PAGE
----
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Word on the Street

Kathleen Spivack’s ‘With Robert Lowell and His Circle’ remembers Boston poets

Kathleen Spivack (at age 20).

Kathleen Spivack

Kathleen Spivack (at age 20).

Spivack remembers Lowell and his circle

Kathleen Spivack, a senior at Oberlin College in Ohio, arrived in Boston in 1959 to study under poet Robert Lowell. Her first choice had been to go to San Francisco and fling herself at the feet of Allen Ginsberg but she knew there was no way the college would approve of her studying under someone with such “questionable” morals.

Her trip to Boston was the start of a long, rich chapter. She and Lowell continued to be part of each other’s lives until he died in 1977. A professor at Boston University, Lowell tutored her and introduced her to a wide circle of poets, among them his students Sylvia Plath and Anne Sexton, who, 10 years older than Spivack, treated her like a little sister.

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In Spivack’s new memoir “With Robert Lowell and His Circle: Sylvia Plath, Anne Sexton, Elizabeth Bishop, Stanley Kunitz, & Others” (Northeastern University), she recalls wandering into Grolier Poetry Book Shop in Harvard Square after she arrived from Ohio: “It was difficult to enter in those days; the men sat on the couch, comfortably, and the others, women or unknowns, scuttled in and out as quickly as possible.” The atmosphere changed when owner Gordon Cairnie’s young assistant Louisa Solano bought the store.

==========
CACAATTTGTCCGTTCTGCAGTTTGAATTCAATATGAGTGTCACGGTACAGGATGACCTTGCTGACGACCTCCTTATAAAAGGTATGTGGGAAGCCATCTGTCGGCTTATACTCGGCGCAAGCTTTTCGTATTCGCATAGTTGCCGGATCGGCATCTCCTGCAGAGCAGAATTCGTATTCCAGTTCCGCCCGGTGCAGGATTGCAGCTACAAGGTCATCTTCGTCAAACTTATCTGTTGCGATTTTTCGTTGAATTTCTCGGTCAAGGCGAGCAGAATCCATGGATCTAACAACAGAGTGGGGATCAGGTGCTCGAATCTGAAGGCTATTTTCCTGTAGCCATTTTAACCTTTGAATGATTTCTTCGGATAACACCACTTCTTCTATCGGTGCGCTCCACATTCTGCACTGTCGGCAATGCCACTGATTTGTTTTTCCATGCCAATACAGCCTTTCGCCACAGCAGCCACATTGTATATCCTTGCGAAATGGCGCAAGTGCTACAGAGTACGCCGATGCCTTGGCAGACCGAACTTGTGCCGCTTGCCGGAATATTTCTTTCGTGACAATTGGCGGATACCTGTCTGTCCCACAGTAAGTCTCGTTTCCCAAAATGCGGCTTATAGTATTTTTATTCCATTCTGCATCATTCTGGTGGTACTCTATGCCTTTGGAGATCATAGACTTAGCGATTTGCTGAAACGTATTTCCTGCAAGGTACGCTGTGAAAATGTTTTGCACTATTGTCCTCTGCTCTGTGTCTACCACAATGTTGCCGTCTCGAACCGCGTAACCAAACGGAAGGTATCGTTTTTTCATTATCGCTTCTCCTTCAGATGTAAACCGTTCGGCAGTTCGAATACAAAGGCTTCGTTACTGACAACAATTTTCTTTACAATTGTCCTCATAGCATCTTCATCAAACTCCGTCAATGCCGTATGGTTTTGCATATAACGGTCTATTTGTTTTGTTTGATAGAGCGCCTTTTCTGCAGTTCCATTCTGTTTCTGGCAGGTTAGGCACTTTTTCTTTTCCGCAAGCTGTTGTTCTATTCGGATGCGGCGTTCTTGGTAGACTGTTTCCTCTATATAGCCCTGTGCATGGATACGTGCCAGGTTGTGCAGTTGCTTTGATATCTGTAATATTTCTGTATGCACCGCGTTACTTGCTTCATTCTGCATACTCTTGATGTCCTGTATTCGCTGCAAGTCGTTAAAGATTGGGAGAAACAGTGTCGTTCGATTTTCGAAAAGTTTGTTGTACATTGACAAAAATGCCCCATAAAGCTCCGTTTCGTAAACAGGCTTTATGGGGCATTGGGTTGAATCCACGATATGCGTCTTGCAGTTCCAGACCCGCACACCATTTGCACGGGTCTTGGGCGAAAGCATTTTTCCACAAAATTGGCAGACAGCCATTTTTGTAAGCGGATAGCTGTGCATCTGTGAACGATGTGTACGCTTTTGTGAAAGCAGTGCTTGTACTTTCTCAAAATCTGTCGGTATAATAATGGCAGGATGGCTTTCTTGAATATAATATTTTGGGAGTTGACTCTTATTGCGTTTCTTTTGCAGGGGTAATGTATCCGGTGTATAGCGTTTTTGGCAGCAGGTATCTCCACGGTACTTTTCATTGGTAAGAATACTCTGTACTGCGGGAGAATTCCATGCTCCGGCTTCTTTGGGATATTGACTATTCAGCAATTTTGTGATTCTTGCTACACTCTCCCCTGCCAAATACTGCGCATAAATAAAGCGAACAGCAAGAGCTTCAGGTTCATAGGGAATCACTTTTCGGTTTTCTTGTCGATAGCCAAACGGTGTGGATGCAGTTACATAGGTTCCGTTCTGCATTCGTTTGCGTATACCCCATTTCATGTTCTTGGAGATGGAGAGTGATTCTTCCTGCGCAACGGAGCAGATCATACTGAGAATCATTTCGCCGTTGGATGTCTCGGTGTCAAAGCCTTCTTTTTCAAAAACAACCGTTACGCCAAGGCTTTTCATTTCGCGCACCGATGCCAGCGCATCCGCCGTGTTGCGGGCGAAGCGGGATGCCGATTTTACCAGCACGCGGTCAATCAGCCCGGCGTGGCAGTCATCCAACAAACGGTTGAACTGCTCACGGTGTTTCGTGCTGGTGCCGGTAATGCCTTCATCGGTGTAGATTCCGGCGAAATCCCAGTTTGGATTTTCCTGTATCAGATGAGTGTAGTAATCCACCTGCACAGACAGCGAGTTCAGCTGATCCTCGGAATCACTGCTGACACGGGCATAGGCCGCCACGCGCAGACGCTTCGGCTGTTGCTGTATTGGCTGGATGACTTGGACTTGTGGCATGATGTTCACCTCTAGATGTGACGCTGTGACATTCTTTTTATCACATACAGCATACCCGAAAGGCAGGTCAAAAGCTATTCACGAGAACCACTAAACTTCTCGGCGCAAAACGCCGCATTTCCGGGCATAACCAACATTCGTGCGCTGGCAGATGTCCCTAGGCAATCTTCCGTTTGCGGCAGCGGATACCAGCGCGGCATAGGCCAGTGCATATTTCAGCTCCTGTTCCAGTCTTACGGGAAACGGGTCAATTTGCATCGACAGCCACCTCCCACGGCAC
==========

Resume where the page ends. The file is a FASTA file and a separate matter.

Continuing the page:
The Grolier, now owned by poet and philosophy professor Ifeanyi Menkiti, will host a book party for Spivack at 4 p.m. on Dec. 2. Spivack has had a long teaching career in Boston and Paris and her own books of poetry now have a place on the bookstore shelves.

Poet Robert Lowell (right, with Allen Ginsberg).

Kathleen Spivack

Poet Robert Lowell (right, with Allen Ginsberg).

An evening of contemporary Brazilian fiction

Three years ago, “Why This World,” Benjamin Moser’s biography of Brazilian writer Clarice Lispector, raised her profile in the United States and attracted new readers to her innovative fiction. Yet most Brazilian literature remains untranslated and largely unknown here. The literary journal Granta is out to change that with its new issue, “The Best of Young Brazilian Novelists.” The hope is to bring a wider audience to the writers. Tuesday at 7 p.m., a Granta editor will introduce two of the issue’s contributors for readings and conversation at Cambridge’s Porter Square Books.

High tea and stellar American short stories

Get the story behind the annual “Best American Short Stories” anthology while enjoying high tea at the Fairmont Copley Plaza on Dec. 2 at 2 p.m. The Boston chapter of the Women’s National Book Association has invited series editor Heidi Pitlor to talk about the making of this showcase for short fiction. Contributors Jennifer Haigh and Edith Pearlman will read.

Sandwiches and dessert will be served. Tickets $45 for nonmembers, $40 members. Attendees are asked to bring gently-used books for More Than Words, a Waltham youth empowerment nonprofit. Reservations are due Tuesday at wnbaboston@gmail.com.

Coming out

 “Another Insane Devotion: On the Love of Cats and Persons” by Peter Trachtenberg (Da Capo)

 “In Time: Poets, Poems, and the Rest” by C.K. Williams (University of Chicago)

 “Fox Tracks” by Rita Mae Brown (Ballantine)

Pick of the week

Jean-Paul Adriaansen of Water Street Bookstore in Exeter, N.H., recommends “The Trial of Fallen Angels” by James Kimmel Jr. (Putnam): “A lawyer who arrives in the afterlife gets assigned to cases for the Final Judgment. She realizes each client has influenced her own earthly life. This is a great story with a lot of interesting thoughts about justice and forgiveness.”

Jan Gardner can be reached at JanLGardner@yahoo.com. Follow her on Twitter @JanLGardner.
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